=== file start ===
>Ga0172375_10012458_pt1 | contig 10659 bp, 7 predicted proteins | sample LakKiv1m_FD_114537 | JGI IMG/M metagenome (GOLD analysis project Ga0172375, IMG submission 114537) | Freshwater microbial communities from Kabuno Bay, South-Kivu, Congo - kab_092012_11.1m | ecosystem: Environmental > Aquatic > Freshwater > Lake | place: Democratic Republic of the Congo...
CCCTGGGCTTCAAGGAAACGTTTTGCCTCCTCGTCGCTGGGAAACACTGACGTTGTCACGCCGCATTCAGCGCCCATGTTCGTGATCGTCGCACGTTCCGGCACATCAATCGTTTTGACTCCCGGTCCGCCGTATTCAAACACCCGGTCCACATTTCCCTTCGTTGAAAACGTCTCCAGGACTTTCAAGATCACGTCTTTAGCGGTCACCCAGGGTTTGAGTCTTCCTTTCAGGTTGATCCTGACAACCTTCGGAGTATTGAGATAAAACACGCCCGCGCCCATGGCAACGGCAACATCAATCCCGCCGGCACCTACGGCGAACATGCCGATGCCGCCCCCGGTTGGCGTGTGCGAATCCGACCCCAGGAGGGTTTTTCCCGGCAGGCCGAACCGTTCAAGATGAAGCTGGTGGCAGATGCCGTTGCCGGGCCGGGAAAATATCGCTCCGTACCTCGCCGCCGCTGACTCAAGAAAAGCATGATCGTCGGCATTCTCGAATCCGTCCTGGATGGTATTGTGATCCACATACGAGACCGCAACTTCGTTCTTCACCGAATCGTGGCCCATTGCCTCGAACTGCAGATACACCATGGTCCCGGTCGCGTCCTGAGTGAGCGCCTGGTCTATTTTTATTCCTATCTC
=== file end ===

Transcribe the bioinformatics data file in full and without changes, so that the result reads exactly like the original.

>Ga0172375_10012458_pt1 | contig 10659 bp, 7 predicted proteins | sample LakKiv1m_FD_114537 | JGI IMG/M metagenome (GOLD analysis project Ga0172375, IMG submission 114537) | Freshwater microbial communities from Kabuno Bay, South-Kivu, Congo - kab_092012_11.1m | ecosystem: Environmental > Aquatic > Freshwater > Lake | place: Democratic Republic of the Congo...
CCCTGGGCTTCAAGGAAACGTTTTGCCTCCTCGTCGCTGGGAAACACTGACGTTGTCACGCCGCATTCAGCGCCCATGTTCGTGATCGTCGCACGTTCCGGCACATCAATCGTTTTGACTCCCGGTCCGCCGTATTCAAACACCCGGTCCACATTTCCCTTCGTTGAAAACGTCTCCAGGACTTTCAAGATCACGTCTTTAGCGGTCACCCAGGGTTTGAGTCTTCCTTTCAGGTTGATCCTGACAACCTTCGGAGTATTGAGATAAAACACGCCCGCGCCCATGGCAACGGCAACATCAATCCCGCCGGCACCTACGGCGAACATGCCGATGCCGCCCCCGGTTGGCGTGTGCGAATCCGACCCCAGGAGGGTTTTTCCCGGCAGGCCGAACCGTTCAAGATGAAGCTGGTGGCAGATGCCGTTGCCGGGCCGGGAAAATATCGCTCCGTACCTCGCCGCCGCTGACTCAAGAAAAGCATGATCGTCGGCATTCTCGAATCCGTCCTGGATGGTATTGTGATCCACATACGAGACCGCAACTTCGTTCTTCACCGAATCGTGGCCCATTGCCTCGAACTGCAGATACACCATGGTCCCGGTCGCGTCCTGAGTGAGCGCCTGGTCTATTTTTATTCCTATCTC